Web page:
Of course, we couldn't find her. The exit line for Phantom's Revenge is nowhere near the entrance, and I wondered if maybe the woman we were looking for was at or near the entrance instead, and whether it made sense to try going to the entrance queue for her. Mercifully the next train got done, and the folks who'd asked us to help met up with us again and we told them of our inability to find her. Ah well. We went next to a ride inexplicably inside Lost Kennywood, the Black Widow, a giant pendulum ride where the seats, on the end of the pendulum, are on a disc that itself swings. It's in Cedar Point as maXair, and bunny_hugger was interested how this would be given that it was on the edge of the ravine. It offered gorgeous views down, at the river, and at Lost Kennywood, and at the Thunderbolt roller coaster and at the Phantom's Revenge coaster.
We needed lunch. We found a surprising one: in a giant building that once housed their pre-1927 carousel, and is now the Carousel Food Court --- a place where we'd gotten ice cream the night before just as they were closing --- was a burger window that offered vegetarian burger patties. Delightful. I'm glad that I am eating more nearly vegetarian now, but it's particularly grand that it's becoming so easy to do. Also, now we know a good place to go when we visit Kennywood, likely next year, and want to eat something more substantial.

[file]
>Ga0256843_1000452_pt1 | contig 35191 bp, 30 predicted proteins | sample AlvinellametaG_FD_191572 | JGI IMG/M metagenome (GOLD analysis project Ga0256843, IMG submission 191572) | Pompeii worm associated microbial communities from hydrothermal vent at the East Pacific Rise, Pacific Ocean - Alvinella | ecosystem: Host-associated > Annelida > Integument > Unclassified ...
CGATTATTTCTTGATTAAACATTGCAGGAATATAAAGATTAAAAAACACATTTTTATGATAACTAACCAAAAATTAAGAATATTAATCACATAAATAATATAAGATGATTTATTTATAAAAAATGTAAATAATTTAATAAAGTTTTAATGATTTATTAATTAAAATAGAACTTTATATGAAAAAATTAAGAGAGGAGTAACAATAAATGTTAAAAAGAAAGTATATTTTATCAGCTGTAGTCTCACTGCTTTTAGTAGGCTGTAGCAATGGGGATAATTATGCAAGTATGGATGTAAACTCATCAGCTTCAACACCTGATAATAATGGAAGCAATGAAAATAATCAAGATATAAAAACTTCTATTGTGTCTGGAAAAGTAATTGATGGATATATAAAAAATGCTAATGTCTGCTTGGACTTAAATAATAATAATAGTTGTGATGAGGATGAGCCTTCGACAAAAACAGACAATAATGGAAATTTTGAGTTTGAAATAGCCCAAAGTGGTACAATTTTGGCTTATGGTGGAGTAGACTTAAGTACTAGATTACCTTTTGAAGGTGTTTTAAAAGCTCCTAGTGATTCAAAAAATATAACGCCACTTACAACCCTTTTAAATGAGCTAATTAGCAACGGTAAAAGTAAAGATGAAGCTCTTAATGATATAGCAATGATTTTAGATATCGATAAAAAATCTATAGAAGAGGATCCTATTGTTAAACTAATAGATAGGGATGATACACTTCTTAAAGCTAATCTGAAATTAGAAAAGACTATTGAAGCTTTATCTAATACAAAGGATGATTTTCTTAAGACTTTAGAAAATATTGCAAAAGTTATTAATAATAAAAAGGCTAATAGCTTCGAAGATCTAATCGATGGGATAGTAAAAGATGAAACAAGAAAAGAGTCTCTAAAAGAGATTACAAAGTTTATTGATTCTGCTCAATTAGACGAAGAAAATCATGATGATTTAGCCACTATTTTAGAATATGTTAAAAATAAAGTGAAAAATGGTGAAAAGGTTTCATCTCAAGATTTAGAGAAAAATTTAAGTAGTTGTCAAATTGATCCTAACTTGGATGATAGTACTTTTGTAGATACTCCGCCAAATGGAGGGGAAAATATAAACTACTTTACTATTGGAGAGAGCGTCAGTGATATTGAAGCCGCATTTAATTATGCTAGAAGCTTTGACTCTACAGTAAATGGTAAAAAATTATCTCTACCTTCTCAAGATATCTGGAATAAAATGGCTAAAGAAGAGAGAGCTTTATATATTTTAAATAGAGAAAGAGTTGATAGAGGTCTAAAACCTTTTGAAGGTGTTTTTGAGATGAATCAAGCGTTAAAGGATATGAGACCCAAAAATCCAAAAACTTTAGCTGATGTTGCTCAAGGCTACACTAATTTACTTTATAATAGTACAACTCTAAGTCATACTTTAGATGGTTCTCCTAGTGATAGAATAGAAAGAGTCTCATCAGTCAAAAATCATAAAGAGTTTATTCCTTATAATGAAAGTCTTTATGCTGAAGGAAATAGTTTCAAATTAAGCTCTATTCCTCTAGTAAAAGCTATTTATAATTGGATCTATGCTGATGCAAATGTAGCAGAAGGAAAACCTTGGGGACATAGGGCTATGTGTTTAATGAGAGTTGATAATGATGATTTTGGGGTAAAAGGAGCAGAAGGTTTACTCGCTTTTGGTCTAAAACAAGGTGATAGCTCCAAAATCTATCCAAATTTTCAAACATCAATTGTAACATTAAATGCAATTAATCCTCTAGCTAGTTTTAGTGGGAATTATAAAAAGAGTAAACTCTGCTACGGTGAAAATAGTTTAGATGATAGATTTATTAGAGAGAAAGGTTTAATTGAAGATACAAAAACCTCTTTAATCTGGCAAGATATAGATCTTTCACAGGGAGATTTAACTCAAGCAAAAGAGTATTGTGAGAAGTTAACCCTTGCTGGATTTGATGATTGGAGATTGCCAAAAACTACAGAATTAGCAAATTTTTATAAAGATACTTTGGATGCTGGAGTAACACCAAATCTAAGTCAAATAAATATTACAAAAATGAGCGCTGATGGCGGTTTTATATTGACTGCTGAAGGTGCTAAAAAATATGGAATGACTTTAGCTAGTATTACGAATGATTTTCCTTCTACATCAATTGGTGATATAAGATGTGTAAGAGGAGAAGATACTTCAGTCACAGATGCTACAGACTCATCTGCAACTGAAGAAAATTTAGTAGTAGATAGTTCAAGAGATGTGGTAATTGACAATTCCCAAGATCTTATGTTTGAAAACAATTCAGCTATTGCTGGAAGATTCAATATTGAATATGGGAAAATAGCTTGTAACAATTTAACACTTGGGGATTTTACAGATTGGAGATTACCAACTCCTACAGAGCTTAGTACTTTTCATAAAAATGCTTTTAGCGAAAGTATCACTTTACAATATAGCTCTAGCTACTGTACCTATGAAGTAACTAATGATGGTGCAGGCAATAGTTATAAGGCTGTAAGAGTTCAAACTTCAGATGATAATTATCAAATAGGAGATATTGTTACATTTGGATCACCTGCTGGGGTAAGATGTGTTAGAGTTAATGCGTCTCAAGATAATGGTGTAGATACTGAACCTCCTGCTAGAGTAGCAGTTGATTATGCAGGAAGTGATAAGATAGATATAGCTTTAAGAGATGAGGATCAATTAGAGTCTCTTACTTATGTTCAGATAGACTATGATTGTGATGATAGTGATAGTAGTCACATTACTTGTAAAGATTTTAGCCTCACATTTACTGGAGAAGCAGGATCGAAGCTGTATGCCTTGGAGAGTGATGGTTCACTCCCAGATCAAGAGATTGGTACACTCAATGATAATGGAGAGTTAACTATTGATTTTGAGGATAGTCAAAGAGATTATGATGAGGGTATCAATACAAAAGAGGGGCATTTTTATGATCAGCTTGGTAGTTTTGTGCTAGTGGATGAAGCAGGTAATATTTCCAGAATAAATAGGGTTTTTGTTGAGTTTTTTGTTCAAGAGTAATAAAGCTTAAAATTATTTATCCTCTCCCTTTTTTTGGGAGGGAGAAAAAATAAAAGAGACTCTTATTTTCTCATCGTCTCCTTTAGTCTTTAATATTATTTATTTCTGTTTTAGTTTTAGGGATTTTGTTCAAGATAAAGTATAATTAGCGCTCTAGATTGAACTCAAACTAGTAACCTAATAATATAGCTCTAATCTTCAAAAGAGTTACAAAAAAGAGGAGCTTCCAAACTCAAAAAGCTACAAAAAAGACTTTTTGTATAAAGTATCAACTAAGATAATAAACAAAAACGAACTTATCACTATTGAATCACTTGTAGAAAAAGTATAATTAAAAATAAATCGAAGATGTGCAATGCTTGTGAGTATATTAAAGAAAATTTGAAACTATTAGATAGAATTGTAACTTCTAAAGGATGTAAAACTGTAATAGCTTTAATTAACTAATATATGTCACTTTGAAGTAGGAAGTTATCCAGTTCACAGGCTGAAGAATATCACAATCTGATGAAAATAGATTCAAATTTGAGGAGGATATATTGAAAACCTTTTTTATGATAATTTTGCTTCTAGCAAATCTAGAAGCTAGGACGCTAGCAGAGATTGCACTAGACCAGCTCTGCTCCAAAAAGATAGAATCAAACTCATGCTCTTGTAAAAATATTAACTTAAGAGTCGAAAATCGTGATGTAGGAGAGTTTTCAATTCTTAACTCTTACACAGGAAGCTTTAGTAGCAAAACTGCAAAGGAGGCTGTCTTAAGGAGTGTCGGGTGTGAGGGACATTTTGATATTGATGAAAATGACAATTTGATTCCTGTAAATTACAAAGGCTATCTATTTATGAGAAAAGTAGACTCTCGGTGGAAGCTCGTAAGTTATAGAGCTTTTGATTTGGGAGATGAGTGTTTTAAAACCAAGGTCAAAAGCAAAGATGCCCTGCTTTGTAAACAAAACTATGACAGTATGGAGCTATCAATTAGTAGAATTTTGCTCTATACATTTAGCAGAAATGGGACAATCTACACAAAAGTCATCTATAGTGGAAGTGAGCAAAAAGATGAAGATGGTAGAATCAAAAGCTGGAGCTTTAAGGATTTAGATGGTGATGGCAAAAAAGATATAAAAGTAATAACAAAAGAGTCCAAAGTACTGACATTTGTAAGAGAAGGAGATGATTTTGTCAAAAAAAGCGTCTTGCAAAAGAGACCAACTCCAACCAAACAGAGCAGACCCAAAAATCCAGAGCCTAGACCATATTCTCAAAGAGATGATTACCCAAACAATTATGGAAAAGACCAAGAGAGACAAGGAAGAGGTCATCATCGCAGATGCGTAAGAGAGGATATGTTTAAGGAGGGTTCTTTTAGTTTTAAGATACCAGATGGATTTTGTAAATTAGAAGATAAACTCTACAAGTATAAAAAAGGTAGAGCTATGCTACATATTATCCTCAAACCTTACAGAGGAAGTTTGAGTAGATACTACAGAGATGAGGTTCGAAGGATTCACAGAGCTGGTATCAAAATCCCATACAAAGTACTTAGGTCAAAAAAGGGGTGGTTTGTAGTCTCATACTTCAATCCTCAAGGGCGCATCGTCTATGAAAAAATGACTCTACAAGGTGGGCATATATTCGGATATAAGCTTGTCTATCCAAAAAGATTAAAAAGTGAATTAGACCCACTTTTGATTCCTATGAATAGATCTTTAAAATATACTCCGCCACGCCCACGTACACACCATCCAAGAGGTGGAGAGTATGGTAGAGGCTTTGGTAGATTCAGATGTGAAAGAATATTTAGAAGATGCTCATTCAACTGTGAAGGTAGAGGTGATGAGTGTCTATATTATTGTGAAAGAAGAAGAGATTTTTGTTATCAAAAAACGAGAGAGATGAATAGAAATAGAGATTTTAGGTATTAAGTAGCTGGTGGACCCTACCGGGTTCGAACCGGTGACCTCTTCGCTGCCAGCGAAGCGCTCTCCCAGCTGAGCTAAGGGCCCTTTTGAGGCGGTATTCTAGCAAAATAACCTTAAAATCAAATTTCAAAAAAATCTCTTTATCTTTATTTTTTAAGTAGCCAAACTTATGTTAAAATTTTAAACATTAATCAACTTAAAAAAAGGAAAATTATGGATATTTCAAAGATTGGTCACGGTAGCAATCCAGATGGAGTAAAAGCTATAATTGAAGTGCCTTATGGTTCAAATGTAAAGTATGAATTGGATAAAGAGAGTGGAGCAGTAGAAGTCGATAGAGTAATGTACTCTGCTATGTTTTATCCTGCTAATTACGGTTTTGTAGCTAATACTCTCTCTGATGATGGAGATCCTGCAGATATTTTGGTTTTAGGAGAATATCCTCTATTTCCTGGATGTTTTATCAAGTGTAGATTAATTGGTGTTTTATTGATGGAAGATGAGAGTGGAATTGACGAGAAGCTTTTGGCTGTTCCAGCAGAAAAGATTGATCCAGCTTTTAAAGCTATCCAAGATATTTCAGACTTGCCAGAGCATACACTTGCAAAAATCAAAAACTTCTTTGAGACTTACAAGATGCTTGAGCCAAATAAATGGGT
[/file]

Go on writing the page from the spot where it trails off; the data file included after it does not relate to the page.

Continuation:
We returned to Lost Kennywood, for a ride on the Whip --- I like Whips, and this is a better than average one, even though the ride lost its protective roof in a storm a decade ago --- and then to the Exterminator roller coaster. The Exterminator, a spinning wild mouse ride, always has an enormous line because wild mouse rides usually do, and this is well-decorated with a lot of stage props and … actually, there wasn't much of a line this time. We had to wait to get in, but nothing like the hourlong queue that made Kennywood set up lockers where you can leave your belongings for 90 minutes free of charge (they don't want loose articles on the ride). The complex set of props for the Exterminator have, apparently, never all been working simultaneously, but more of them were functioning on this visit than last time, so not only did we get to have a speedier ride than usual, but we got a better one. Kennywood was clearly doing everything possible to make up for our truncated July day.